hort.net Seasonal photo, (c) 2006 Christopher P. Lindsey, All Rights Reserved: do not copy
articles | gallery of plants | blog | tech blog | plant profiles | patents | mailing lists | top stories | links | shorturl service | tom clothier's archive0
 Navigation
Articles
Gallery of Plants
Blog
Tech Blog
Plant Profiles
Patents
Mailing Lists
    FAQ
    Netiquette
    Search ALL lists
    Search help
    Subscription info
Top Stories
Links
sHORTurl service
Tom Clothier's Archive
 Top Stories
Disease could hit Britain's trees hard

Ten of the best snowdrop cultivars

Plant protein database helps identify plant gene functions

Dendroclimatologists record history through trees

Potato beetle could be thwarted through gene manipulation

Hawaii expands coffee farm quarantine

Study explains flower petal loss

Unauthorized use of a plant doesn't invalidate it's patent

RSS story archive

ROT -- more questions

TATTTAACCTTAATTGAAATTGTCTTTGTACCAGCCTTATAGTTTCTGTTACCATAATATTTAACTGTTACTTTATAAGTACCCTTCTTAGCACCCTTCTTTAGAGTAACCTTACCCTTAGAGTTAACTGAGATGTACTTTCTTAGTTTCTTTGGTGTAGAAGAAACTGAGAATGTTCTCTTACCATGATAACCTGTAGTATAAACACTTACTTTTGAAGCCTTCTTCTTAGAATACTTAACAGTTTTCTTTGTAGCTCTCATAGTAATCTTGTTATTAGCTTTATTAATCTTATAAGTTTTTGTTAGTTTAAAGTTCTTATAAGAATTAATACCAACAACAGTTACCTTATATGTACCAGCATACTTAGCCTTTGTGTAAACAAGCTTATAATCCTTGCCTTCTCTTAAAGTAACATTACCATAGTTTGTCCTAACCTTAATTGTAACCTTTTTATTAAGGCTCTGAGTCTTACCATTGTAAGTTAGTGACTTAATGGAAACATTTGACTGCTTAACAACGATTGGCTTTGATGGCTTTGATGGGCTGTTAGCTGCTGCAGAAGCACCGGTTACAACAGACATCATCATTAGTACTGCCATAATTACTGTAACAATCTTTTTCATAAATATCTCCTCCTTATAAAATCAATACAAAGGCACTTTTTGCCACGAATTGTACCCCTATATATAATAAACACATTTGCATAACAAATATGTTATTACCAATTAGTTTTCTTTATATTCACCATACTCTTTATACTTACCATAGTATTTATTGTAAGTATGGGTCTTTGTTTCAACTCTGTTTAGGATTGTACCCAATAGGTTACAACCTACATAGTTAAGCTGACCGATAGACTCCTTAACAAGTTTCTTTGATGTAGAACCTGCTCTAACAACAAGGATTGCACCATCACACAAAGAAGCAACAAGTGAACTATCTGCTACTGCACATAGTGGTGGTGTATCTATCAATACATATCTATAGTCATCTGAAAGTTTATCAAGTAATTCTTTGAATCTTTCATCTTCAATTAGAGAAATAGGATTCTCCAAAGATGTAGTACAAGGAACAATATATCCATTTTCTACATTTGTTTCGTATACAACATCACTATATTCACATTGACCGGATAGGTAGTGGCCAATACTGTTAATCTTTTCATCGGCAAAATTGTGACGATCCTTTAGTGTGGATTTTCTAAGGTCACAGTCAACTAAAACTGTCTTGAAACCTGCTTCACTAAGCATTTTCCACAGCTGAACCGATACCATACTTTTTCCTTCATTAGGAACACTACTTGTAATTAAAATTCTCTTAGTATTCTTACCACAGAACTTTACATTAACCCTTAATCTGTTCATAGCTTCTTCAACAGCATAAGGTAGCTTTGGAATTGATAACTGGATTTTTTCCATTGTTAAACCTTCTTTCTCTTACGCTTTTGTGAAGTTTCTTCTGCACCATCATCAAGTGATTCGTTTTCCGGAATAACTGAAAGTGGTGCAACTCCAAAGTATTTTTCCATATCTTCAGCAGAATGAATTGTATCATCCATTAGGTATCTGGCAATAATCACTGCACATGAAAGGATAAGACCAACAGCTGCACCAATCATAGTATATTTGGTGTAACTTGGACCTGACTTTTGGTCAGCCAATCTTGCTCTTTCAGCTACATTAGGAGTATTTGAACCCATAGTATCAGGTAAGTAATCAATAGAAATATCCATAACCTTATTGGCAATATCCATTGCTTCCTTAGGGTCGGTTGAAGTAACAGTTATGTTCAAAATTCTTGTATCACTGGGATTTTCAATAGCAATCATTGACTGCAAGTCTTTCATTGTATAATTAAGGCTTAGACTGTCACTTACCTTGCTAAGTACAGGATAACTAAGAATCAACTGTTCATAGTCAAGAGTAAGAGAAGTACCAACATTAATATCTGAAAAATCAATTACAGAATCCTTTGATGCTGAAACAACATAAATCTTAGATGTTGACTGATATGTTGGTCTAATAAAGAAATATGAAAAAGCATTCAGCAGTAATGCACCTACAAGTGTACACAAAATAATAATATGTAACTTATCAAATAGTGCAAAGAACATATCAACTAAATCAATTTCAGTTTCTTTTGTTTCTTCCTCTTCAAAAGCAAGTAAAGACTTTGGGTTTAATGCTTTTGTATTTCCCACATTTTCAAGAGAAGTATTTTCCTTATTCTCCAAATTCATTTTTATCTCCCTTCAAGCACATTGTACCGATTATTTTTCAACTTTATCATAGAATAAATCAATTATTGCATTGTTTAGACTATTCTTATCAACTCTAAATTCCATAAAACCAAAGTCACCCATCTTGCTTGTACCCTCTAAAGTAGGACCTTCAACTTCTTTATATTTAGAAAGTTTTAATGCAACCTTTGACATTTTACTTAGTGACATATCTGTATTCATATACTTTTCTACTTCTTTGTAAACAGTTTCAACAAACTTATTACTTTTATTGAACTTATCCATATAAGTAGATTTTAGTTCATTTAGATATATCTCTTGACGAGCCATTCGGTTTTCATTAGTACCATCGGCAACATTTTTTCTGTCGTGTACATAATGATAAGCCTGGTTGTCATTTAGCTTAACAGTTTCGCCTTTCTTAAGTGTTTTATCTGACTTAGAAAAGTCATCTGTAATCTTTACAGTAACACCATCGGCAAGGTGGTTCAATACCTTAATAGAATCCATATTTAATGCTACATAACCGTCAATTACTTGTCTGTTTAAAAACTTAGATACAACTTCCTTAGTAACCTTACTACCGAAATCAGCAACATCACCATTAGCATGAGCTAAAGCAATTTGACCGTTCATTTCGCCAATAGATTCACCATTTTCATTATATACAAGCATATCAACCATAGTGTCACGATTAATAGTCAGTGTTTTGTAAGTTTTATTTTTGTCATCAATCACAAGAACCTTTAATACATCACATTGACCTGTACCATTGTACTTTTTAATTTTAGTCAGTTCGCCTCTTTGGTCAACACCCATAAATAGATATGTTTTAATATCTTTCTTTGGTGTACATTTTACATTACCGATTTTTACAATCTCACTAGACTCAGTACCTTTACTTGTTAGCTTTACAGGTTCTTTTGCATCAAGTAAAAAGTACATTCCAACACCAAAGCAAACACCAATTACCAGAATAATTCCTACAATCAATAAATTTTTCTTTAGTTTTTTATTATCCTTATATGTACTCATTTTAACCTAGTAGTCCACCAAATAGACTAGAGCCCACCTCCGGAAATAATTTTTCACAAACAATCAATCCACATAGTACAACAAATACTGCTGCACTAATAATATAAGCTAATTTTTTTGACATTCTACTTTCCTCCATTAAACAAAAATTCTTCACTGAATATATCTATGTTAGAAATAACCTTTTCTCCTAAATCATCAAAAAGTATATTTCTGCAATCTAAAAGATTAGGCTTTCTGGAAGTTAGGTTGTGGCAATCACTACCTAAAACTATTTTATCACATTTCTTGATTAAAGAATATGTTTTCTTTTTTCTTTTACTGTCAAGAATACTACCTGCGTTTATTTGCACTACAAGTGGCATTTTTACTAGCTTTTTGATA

A couple of questions for the list's experienced growers of rot-prone TBs:

When rot hits a clump, does it spread throughout the clump and kill the whole
thing?  Or does it merely thin the clump?

I've noticed a few cases of the latter in arilbreds from hybridizers who
practice annual transplanting and have started to wonder if this ability to rot
selectively might actually serve as a survival mechanism.  Some of these have
gorgeous flowers that I'd like to use in hybridizing, if it weren't for the rot
factor.

Sharon McAllister (73372.1745@compuserve.com)
Southern New Mexico -- where rhizomes are more apt to petrify than rot  





 © 1995-2015 Mallorn Computing, Inc.All Rights Reserved.
Our Privacy Statement
Other Mailing lists | Author Index | Date Index | Subject Index | Thread Index